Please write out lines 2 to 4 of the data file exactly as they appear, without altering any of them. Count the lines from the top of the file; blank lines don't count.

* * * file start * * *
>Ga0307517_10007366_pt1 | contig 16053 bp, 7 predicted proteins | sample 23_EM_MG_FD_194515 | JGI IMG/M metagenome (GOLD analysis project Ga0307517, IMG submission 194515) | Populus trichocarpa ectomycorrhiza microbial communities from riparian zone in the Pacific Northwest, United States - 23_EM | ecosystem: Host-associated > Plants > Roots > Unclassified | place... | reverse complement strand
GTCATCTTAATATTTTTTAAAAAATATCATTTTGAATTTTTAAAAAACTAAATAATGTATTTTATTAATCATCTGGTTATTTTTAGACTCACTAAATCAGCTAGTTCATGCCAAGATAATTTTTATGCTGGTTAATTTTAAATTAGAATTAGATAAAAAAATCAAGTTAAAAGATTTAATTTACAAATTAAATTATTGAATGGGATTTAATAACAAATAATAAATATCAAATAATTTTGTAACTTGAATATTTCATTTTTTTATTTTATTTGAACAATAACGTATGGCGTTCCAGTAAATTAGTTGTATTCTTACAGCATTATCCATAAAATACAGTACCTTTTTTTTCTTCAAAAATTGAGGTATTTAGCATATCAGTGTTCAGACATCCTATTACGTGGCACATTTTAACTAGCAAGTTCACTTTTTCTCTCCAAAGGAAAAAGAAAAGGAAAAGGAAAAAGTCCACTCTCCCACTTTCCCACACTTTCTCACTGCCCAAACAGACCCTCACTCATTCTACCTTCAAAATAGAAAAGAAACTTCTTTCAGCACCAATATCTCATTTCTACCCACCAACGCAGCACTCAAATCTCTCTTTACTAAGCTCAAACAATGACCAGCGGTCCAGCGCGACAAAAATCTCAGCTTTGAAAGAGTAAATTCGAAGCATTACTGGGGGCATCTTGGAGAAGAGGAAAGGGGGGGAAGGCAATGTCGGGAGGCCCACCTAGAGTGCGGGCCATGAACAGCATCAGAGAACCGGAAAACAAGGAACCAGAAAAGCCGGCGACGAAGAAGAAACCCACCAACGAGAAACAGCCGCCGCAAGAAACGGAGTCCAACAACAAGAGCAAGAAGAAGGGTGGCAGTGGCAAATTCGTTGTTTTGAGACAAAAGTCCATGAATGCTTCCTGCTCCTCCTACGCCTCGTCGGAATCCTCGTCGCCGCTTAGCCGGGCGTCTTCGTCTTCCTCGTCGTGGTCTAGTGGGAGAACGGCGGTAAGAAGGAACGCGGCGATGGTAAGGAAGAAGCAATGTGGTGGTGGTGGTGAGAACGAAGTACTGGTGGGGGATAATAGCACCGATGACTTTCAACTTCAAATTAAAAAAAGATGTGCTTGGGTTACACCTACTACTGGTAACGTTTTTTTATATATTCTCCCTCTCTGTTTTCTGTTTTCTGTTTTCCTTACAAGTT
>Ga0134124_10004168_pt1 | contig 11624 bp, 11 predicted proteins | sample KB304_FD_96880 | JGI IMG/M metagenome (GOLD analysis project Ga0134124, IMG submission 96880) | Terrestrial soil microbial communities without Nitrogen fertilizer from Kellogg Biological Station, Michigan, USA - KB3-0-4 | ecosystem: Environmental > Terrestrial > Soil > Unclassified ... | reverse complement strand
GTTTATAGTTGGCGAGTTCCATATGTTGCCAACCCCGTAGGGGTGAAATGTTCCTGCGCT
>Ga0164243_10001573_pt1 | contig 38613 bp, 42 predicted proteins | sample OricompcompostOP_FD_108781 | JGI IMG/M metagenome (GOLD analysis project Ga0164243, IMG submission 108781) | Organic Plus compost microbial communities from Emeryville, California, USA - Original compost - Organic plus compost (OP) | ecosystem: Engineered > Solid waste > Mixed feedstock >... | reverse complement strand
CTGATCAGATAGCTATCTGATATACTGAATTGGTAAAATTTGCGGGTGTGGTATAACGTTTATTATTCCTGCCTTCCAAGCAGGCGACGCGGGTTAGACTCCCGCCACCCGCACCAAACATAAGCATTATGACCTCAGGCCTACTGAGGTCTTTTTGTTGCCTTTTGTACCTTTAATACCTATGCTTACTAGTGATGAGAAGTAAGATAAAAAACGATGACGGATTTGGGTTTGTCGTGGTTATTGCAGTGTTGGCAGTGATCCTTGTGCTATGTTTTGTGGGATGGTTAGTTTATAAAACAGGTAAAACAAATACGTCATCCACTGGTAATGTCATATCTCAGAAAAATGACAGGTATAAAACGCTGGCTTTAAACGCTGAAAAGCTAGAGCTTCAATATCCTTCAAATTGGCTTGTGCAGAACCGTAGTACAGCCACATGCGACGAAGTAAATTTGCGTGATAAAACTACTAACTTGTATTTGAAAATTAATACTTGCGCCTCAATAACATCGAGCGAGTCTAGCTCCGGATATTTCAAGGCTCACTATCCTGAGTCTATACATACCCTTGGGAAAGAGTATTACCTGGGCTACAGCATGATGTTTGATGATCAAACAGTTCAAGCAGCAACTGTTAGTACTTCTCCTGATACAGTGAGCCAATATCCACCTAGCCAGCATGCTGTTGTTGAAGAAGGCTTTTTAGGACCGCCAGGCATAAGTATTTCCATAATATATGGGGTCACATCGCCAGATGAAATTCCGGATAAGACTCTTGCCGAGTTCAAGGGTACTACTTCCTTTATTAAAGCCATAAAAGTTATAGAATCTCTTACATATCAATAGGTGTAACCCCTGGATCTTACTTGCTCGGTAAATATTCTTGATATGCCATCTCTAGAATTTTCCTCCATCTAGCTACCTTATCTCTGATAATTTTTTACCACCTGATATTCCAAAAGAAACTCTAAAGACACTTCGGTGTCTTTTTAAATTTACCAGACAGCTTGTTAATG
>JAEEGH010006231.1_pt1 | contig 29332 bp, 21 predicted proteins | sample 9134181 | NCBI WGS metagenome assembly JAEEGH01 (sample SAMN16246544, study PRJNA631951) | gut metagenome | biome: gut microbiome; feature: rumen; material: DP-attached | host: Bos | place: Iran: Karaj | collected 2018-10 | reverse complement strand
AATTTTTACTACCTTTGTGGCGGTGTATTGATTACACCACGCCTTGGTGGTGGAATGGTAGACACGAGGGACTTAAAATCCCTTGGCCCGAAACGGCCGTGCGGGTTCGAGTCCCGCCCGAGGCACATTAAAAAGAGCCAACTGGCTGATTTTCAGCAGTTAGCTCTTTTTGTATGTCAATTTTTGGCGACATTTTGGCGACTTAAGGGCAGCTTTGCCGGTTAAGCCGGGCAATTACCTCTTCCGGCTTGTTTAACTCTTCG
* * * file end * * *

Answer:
GTCATCTTAATATTTTTTAAAAAATATCATTTTGAATTTTTAAAAAACTAAATAATGTATTTTATTAATCATCTGGTTATTTTTAGACTCACTAAATCAGCTAGTTCATGCCAAGATAATTTTTATGCTGGTTAATTTTAAATTAGAATTAGATAAAAAAATCAAGTTAAAAGATTTAATTTACAAATTAAATTATTGAATGGGATTTAATAACAAATAATAAATATCAAATAATTTTGTAACTTGAATATTTCATTTTTTTATTTTATTTGAACAATAACGTATGGCGTTCCAGTAAATTAGTTGTATTCTTACAGCATTATCCATAAAATACAGTACCTTTTTTTTCTTCAAAAATTGAGGTATTTAGCATATCAGTGTTCAGACATCCTATTACGTGGCACATTTTAACTAGCAAGTTCACTTTTTCTCTCCAAAGGAAAAAGAAAAGGAAAAGGAAAAAGTCCACTCTCCCACTTTCCCACACTTTCTCACTGCCCAAACAGACCCTCACTCATTCTACCTTCAAAATAGAAAAGAAACTTCTTTCAGCACCAATATCTCATTTCTACCCACCAACGCAGCACTCAAATCTCTCTTTACTAAGCTCAAACAATGACCAGCGGTCCAGCGCGACAAAAATCTCAGCTTTGAAAGAGTAAATTCGAAGCATTACTGGGGGCATCTTGGAGAAGAGGAAAGGGGGGGAAGGCAATGTCGGGAGGCCCACCTAGAGTGCGGGCCATGAACAGCATCAGAGAACCGGAAAACAAGGAACCAGAAAAGCCGGCGACGAAGAAGAAACCCACCAACGAGAAACAGCCGCCGCAAGAAACGGAGTCCAACAACAAGAGCAAGAAGAAGGGTGGCAGTGGCAAATTCGTTGTTTTGAGACAAAAGTCCATGAATGCTTCCTGCTCCTCCTACGCCTCGTCGGAATCCTCGTCGCCGCTTAGCCGGGCGTCTTCGTCTTCCTCGTCGTGGTCTAGTGGGAGAACGGCGGTAAGAAGGAACGCGGCGATGGTAAGGAAGAAGCAATGTGGTGGTGGTGGTGAGAACGAAGTACTGGTGGGGGATAATAGCACCGATGACTTTCAACTTCAAATTAAAAAAAGATGTGCTTGGGTTACACCTACTACTGGTAACGTTTTTTTATATATTCTCCCTCTCTGTTTTCTGTTTTCTGTTTTCCTTACAAGTT
>Ga0134124_10004168_pt1 | contig 11624 bp, 11 predicted proteins | sample KB304_FD_96880 | JGI IMG/M metagenome (GOLD analysis project Ga0134124, IMG submission 96880) | Terrestrial soil microbial communities without Nitrogen fertilizer from Kellogg Biological Station, Michigan, USA - KB3-0-4 | ecosystem: Environmental > Terrestrial > Soil > Unclassified ... | reverse complement strand
GTTTATAGTTGGCGAGTTCCATATGTTGCCAACCCCGTAGGGGTGAAATGTTCCTGCGCT